And you know what, they were fabulous!

Chocolate and chilli is no revolutionary idea, both originally from South America, the flavours have a strangely alluring relationship together.

Chilli and fruit is another inspired combination. In South East Asia I love the little pounches of chilli/sugar/salt that comes with sliced seasonal fruit, the street food in Bangkok is the best in the world, and this is a definite highlight for me.

So thinking laterally, using chilli chocolate for my dipped cherries is not a crazy stretch of the palate, and this is coming from someone that would usually prefer the classic food combos over the fashionable.

Do you need a recipe?
No way... Just melt the chilli chocolate or infuse your own if you're feeling fancy (but getting the portions right scares me!), make sure your cherries are straight from the fridge, dip in the hot chocolate and lay out on baking paper lined trays.
Refridgerate until set and firm. Eat as soon as possible.

I placed mine into a vintage glass bowl and wrapped in pretty paper and ribbon and had an impressive Christmas inspired gift with a twist.

NB Would you believe that when we shared these after lunch, I had not disclosed the chilli flavour, yet the first taster blew the fun for everyone announcing - "wow that chilli chocolate is great"! Bloody ex-sommeliers and their freaky palates!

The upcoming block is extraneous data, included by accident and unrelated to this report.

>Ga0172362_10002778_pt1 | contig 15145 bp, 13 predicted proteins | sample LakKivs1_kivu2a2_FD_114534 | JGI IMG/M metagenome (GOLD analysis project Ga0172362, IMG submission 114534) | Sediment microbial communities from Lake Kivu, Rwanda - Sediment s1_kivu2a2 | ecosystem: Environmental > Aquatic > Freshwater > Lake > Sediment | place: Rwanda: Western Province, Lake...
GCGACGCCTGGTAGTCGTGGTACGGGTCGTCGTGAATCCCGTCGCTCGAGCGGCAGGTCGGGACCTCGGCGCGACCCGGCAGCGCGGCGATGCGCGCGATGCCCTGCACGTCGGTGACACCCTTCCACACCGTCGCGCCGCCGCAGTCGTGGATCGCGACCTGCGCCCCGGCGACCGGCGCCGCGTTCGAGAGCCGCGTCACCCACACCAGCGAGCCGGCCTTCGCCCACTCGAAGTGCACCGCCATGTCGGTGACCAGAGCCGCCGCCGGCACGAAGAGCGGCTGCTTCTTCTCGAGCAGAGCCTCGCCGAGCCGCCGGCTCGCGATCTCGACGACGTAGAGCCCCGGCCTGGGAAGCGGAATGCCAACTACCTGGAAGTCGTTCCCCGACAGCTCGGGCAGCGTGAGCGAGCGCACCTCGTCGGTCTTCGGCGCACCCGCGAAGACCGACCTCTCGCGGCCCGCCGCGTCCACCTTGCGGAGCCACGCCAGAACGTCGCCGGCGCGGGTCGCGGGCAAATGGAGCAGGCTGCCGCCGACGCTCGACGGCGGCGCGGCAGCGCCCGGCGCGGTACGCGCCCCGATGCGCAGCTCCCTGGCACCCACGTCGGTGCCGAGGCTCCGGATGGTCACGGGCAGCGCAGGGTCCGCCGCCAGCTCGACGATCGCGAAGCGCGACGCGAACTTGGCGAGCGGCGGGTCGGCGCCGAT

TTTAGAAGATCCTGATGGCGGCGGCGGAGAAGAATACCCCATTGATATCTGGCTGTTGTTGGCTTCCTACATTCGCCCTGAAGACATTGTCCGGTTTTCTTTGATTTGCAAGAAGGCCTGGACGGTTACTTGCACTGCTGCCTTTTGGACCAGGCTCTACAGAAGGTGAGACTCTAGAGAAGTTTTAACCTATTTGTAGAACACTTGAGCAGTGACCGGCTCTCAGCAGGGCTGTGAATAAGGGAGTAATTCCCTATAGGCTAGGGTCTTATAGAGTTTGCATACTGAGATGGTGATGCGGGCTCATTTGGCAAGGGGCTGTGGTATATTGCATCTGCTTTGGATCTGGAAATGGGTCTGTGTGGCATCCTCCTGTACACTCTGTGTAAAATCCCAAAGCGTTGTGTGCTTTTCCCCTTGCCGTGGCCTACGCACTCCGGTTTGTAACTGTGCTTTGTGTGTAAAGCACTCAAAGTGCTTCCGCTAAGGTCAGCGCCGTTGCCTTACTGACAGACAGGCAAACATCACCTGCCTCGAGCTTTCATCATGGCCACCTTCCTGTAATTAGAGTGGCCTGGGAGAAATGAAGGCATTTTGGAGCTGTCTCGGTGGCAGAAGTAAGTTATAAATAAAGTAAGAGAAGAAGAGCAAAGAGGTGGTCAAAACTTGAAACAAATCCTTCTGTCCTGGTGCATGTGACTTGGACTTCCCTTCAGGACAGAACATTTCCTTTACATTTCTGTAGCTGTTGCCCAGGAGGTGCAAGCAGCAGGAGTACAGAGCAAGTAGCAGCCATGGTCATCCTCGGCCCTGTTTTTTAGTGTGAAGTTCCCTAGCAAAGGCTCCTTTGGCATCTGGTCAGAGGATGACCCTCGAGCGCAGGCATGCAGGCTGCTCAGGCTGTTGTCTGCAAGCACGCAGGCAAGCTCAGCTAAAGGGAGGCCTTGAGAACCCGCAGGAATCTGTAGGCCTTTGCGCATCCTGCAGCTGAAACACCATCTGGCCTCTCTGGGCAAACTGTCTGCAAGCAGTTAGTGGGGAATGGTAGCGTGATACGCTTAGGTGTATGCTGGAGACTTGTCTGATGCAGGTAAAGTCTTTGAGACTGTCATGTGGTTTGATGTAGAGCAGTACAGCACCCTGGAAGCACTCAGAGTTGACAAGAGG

Merry Christmas everyone.

Laughing out loud

This article on the Guardians Word of Mouth blog about the changes to Cadbury's mixed chocolate box has had me laughing out loud.

And then I remembered my impassioned despair a few years ago, learning that Allens were no longer making Kool Chocs (yes the 'Fruits' use to have siblings).
I rarely eat lollies but Kool Chocs got me through Uni and were a nostaligic treat, yes I was as the Guardian article quotes, BITTERLY DISAPPOINTED (capitals are necessary for dramatic effect...).

Any favourites you've missed recently? Are you bitterly disappointed?

Friday, December 19, 2008

2009, the year of more voices

2008 was (I should be writing is, but it feels so over already) an exciting year for me and Eating with Jack. We have grown together and I have have never been prouder.
There are some interesting projects on the horizon for my little addictive hobby that I hope to be able to share soon, but in a larger Melbourne sense this coming year will be quite interesting.

As no doubt you have read across a multiple of Melbourne bloggers, that the editors of The Age Good Food Guide and writers and reviewers for The Age, in Epicure and other sections have resigned to move to The Australian newspaper.

This strikes me as a huge coup for The Australian, and it must be a pretty sweet deal for John and Necia. But the thing that I think is the sweetest, is the opening and changes to happen in our food reading opportunities and what that will mean for food bloggers, and in fact all Melbourne foodies.

I can only assume that the Australian is trying to secure a little of the Melbourne food reading public, and I guess a restaurant review book must be part of the deal (why would you take new roles, lesser than your current deal?).